No HIV Evolution in Plasma or Lymph Nodes on Suppressive ART and No Impact From Further Intensification
March 6, 2018
Two studies with implications for cure research were included in the CROI 2018 press conference on Sunday, with full presentations on Tuesday. Both support the idea that ART reaches everywhere in the body that it needs to, and that residual ongoing HIV replication comes from HIV infected cells that were archived before ART was started.
The first, summarised by Mary Kearney from the US NIH, Maryland, looked at whether viral evolution occurs in the context of suppressive ART in both plasma and lymph nodes.1
This question is important for cure research, to know whether the latently infected cellular reservoir is a fixed or moving target. Other groups have produced supportive evidence that this is likely including a paediatric study by Lisa Frenkel in 2005 showing no viral evolution in a group of children with undetectable viral load.2
The current study is notable for prospectively collecting matched PBMC and lymph node samples before ART and again after 4.3 to 12.9 years. It involved five participants, with two provided lymph nodes (an invasive procedure).
Proviral populations and expression were characterised by cell associated RNA- and DNA- single genome sequencing, with sequences compared phylogenetically.
Overall, analysis of 176 samples from PBMCs and 234 from lymph nodes, showed no increase in branch length, diversity, or divergence from pre-ART plasma or PBMC due to ongoing viral replication in either location. There was no evidence of differences between compartments with proviruses with identical sequences at both sites.
This led the researchers to conclude that their findings were not compatible with a theory that the reservoir was maintained by ongoing active replication in either PBMCs or lymph nodes during suppressive ART.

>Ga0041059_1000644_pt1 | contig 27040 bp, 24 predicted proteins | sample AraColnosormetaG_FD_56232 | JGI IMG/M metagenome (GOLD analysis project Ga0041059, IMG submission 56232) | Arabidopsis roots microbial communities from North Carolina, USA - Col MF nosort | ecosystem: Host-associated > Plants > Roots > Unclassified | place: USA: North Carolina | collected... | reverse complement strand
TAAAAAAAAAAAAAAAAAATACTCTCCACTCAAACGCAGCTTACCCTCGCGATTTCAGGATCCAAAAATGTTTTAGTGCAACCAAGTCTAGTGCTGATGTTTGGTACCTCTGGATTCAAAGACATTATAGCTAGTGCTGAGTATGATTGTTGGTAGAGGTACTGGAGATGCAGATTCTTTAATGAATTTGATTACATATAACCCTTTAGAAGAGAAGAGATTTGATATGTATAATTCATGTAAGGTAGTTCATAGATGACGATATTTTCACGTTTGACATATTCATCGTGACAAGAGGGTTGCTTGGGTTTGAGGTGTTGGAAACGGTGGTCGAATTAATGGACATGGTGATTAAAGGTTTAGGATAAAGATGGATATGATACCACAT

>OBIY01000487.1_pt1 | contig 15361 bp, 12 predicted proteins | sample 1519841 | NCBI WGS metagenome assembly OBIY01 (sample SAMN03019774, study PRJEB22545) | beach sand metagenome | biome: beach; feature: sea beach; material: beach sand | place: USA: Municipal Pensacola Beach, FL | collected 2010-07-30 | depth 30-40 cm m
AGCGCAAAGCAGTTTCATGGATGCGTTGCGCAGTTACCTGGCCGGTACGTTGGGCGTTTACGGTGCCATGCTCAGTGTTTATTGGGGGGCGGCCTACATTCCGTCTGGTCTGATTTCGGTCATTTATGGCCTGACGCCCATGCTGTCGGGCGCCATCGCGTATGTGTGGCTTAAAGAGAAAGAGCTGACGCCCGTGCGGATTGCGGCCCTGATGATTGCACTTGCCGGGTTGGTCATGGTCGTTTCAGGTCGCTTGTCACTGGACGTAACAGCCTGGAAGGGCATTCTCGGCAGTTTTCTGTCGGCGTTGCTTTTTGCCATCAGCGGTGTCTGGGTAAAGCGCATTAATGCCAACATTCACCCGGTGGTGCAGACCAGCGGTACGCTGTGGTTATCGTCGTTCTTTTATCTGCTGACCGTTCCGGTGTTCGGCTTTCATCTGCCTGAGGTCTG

The second study, presented by Thomas Rasmussen from Aarhus University Hospital, Denmark looked at whether intensification of suppressive ART with dolutegravir could further reduce viral replication.3
Again, this is an issue that has been looked at by many other research groups, including by Frank Maldarelli in 2008 using PIs and NNRTIs to intensify ART and by Steve Deeks in 2011 using the integrase inhibitor raltegravir (also looking at gut tissue).
The study at CROI 2018 randomised 40 HIV positive adults who had been on suppressive ART for at least three years to add either daily dolutegravir (50 mg) or matched placebo for 56 days.
There were no differences between groups for the primary outcome of level of 2-LTR circles at day 7 (p=0.17), or at any other timepoint. Median (IQR) fold-change from baseline to day 7 in 2-LTR circles was -0.17 (-0.90 to +0.90) and -0.26 (-1.00 to +1.17) in the in the dolutegravir and placebo groups, respectively. There was no consistent difference in the levels of cell-associated unspliced HIV RNA, total and integrated HIV DNA on a single copy assay, T -cell activation markers or plasma levels of sCD14, d-dimer, IL-6 or hs-CRP. However, PD-1 expression in CD4 cells declined slightly after 56 days in placebo recipients compared to dolutegravir (p=0.03).
These researchers also concluded that this data supported a lack of ongoing residual viral replication in people on suppressive ART.
Note: this report will be updated if additional data is available after the full presentations on Tuesday.
[Note from TheBodyPRO: This article was originally published by HIV i-Base on March 5, 2018. We have cross-posted it with their permission.]
This article was provided by HIV i-Base. It is a part of the publication The 25th Conference on Retroviruses and Opportunistic Infections. Visit HIV i-Base's website to find out more about their activities, publications and services.
Add Your Comment:
(Please note: Your name and comment will be public, and may even show up in
Internet search results. Be careful when providing personal information! Before
adding your comment, please read TheBody.com's Comment Policy.)
The content on this page is free of advertiser influence and was produced by our editorial team. See our content and advertising policies.